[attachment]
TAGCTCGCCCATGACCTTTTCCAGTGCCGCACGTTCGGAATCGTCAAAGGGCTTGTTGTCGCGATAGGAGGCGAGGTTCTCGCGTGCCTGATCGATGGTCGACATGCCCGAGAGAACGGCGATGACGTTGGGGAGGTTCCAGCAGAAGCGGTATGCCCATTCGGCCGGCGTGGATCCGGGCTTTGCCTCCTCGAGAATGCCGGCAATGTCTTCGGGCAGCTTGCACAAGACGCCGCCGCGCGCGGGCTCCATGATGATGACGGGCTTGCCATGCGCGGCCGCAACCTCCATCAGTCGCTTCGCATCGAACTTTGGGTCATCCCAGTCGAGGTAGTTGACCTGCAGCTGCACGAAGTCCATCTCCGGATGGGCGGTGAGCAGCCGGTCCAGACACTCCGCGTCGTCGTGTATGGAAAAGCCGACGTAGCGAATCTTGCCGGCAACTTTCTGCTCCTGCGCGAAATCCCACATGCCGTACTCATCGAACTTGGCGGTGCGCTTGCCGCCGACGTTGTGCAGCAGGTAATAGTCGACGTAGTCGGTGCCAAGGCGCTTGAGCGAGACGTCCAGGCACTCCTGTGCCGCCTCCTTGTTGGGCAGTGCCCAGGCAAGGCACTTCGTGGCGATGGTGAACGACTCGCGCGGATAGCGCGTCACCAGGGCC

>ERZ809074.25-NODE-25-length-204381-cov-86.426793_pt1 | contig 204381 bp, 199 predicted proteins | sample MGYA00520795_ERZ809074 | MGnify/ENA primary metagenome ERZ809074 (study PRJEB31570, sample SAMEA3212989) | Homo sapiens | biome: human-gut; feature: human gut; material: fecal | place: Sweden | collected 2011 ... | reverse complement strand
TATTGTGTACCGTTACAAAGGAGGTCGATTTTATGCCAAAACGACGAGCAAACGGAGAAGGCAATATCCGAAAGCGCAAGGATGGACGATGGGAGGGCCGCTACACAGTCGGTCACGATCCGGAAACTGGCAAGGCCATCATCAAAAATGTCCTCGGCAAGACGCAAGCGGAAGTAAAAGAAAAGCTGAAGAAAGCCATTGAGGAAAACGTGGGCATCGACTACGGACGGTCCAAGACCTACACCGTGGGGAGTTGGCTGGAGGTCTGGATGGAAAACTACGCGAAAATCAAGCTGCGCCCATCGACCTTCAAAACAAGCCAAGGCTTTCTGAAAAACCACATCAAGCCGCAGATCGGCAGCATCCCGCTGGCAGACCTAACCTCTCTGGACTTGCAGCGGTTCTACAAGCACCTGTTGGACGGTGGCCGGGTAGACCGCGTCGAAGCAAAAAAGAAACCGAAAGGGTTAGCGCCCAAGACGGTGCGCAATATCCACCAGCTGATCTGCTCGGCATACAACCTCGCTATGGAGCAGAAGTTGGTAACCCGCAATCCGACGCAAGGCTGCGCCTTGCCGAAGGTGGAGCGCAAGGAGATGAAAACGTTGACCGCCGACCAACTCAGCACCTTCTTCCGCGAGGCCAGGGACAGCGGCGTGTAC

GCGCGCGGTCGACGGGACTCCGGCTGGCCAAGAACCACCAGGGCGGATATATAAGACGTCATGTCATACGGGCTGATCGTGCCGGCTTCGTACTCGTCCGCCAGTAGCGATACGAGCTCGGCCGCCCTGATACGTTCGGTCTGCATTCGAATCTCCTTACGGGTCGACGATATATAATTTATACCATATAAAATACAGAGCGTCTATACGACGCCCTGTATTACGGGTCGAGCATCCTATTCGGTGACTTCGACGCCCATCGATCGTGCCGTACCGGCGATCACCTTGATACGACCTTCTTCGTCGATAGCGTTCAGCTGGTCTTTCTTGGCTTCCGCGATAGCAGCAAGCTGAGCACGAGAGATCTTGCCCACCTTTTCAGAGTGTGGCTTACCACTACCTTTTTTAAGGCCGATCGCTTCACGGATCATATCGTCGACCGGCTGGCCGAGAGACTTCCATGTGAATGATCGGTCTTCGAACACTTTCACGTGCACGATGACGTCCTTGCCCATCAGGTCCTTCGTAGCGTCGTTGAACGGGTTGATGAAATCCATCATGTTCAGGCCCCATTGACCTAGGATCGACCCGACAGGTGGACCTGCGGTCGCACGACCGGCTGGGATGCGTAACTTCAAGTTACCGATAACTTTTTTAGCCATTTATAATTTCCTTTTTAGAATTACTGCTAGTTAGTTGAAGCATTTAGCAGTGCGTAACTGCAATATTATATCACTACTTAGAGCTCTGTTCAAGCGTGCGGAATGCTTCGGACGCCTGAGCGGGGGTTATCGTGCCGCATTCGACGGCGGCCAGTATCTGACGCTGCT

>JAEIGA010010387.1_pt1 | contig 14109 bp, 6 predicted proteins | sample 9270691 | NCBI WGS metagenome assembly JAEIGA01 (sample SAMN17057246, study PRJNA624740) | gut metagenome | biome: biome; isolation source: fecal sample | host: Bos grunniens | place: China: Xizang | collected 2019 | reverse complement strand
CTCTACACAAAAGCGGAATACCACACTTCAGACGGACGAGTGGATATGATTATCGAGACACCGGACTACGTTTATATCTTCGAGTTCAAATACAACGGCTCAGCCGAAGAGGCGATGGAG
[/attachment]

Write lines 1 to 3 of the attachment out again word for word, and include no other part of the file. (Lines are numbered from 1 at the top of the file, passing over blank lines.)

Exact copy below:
TAGCTCGCCCATGACCTTTTCCAGTGCCGCACGTTCGGAATCGTCAAAGGGCTTGTTGTCGCGATAGGAGGCGAGGTTCTCGCGTGCCTGATCGATGGTCGACATGCCCGAGAGAACGGCGATGACGTTGGGGAGGTTCCAGCAGAAGCGGTATGCCCATTCGGCCGGCGTGGATCCGGGCTTTGCCTCCTCGAGAATGCCGGCAATGTCTTCGGGCAGCTTGCACAAGACGCCGCCGCGCGCGGGCTCCATGATGATGACGGGCTTGCCATGCGCGGCCGCAACCTCCATCAGTCGCTTCGCATCGAACTTTGGGTCATCCCAGTCGAGGTAGTTGACCTGCAGCTGCACGAAGTCCATCTCCGGATGGGCGGTGAGCAGCCGGTCCAGACACTCCGCGTCGTCGTGTATGGAAAAGCCGACGTAGCGAATCTTGCCGGCAACTTTCTGCTCCTGCGCGAAATCCCACATGCCGTACTCATCGAACTTGGCGGTGCGCTTGCCGCCGACGTTGTGCAGCAGGTAATAGTCGACGTAGTCGGTGCCAAGGCGCTTGAGCGAGACGTCCAGGCACTCCTGTGCCGCCTCCTTGTTGGGCAGTGCCCAGGCAAGGCACTTCGTGGCGATGGTGAACGACTCGCGCGGATAGCGCGTCACCAGGGCC

>ERZ809074.25-NODE-25-length-204381-cov-86.426793_pt1 | contig 204381 bp, 199 predicted proteins | sample MGYA00520795_ERZ809074 | MGnify/ENA primary metagenome ERZ809074 (study PRJEB31570, sample SAMEA3212989) | Homo sapiens | biome: human-gut; feature: human gut; material: fecal | place: Sweden | collected 2011 ... | reverse complement strand
TATTGTGTACCGTTACAAAGGAGGTCGATTTTATGCCAAAACGACGAGCAAACGGAGAAGGCAATATCCGAAAGCGCAAGGATGGACGATGGGAGGGCCGCTACACAGTCGGTCACGATCCGGAAACTGGCAAGGCCATCATCAAAAATGTCCTCGGCAAGACGCAAGCGGAAGTAAAAGAAAAGCTGAAGAAAGCCATTGAGGAAAACGTGGGCATCGACTACGGACGGTCCAAGACCTACACCGTGGGGAGTTGGCTGGAGGTCTGGATGGAAAACTACGCGAAAATCAAGCTGCGCCCATCGACCTTCAAAACAAGCCAAGGCTTTCTGAAAAACCACATCAAGCCGCAGATCGGCAGCATCCCGCTGGCAGACCTAACCTCTCTGGACTTGCAGCGGTTCTACAAGCACCTGTTGGACGGTGGCCGGGTAGACCGCGTCGAAGCAAAAAAGAAACCGAAAGGGTTAGCGCCCAAGACGGTGCGCAATATCCACCAGCTGATCTGCTCGGCATACAACCTCGCTATGGAGCAGAAGTTGGTAACCCGCAATCCGACGCAAGGCTGCGCCTTGCCGAAGGTGGAGCGCAAGGAGATGAAAACGTTGACCGCCGACCAACTCAGCACCTTCTTCCGCGAGGCCAGGGACAGCGGCGTGTAC